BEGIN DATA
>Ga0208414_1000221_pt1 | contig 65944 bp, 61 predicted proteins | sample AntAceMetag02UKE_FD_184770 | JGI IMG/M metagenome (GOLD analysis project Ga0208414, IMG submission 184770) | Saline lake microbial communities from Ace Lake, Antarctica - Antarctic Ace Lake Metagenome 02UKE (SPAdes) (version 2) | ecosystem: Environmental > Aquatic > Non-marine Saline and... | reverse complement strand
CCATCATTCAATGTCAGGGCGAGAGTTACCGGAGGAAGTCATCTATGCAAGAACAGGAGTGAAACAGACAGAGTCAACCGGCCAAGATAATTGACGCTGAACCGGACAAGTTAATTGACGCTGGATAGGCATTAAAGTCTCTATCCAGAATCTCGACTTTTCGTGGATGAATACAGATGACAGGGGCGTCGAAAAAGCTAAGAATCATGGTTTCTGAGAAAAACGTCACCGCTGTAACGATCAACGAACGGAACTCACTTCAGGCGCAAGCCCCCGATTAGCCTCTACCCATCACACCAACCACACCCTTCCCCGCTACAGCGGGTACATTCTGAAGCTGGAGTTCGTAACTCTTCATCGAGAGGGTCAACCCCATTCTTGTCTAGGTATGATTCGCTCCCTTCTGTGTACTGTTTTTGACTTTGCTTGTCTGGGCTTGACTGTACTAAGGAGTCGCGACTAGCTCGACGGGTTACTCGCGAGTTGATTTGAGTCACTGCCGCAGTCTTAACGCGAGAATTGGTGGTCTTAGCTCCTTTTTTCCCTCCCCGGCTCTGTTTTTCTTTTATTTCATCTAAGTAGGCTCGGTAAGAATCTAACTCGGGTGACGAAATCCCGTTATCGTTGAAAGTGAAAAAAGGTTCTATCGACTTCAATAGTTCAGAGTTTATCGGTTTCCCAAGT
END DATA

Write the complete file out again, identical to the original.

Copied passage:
>Ga0208414_1000221_pt1 | contig 65944 bp, 61 predicted proteins | sample AntAceMetag02UKE_FD_184770 | JGI IMG/M metagenome (GOLD analysis project Ga0208414, IMG submission 184770) | Saline lake microbial communities from Ace Lake, Antarctica - Antarctic Ace Lake Metagenome 02UKE (SPAdes) (version 2) | ecosystem: Environmental > Aquatic > Non-marine Saline and... | reverse complement strand
CCATCATTCAATGTCAGGGCGAGAGTTACCGGAGGAAGTCATCTATGCAAGAACAGGAGTGAAACAGACAGAGTCAACCGGCCAAGATAATTGACGCTGAACCGGACAAGTTAATTGACGCTGGATAGGCATTAAAGTCTCTATCCAGAATCTCGACTTTTCGTGGATGAATACAGATGACAGGGGCGTCGAAAAAGCTAAGAATCATGGTTTCTGAGAAAAACGTCACCGCTGTAACGATCAACGAACGGAACTCACTTCAGGCGCAAGCCCCCGATTAGCCTCTACCCATCACACCAACCACACCCTTCCCCGCTACAGCGGGTACATTCTGAAGCTGGAGTTCGTAACTCTTCATCGAGAGGGTCAACCCCATTCTTGTCTAGGTATGATTCGCTCCCTTCTGTGTACTGTTTTTGACTTTGCTTGTCTGGGCTTGACTGTACTAAGGAGTCGCGACTAGCTCGACGGGTTACTCGCGAGTTGATTTGAGTCACTGCCGCAGTCTTAACGCGAGAATTGGTGGTCTTAGCTCCTTTTTTCCCTCCCCGGCTCTGTTTTTCTTTTATTTCATCTAAGTAGGCTCGGTAAGAATCTAACTCGGGTGACGAAATCCCGTTATCGTTGAAAGTGAAAAAAGGTTCTATCGACTTCAATAGTTCAGAGTTTATCGGTTTCCCAAGT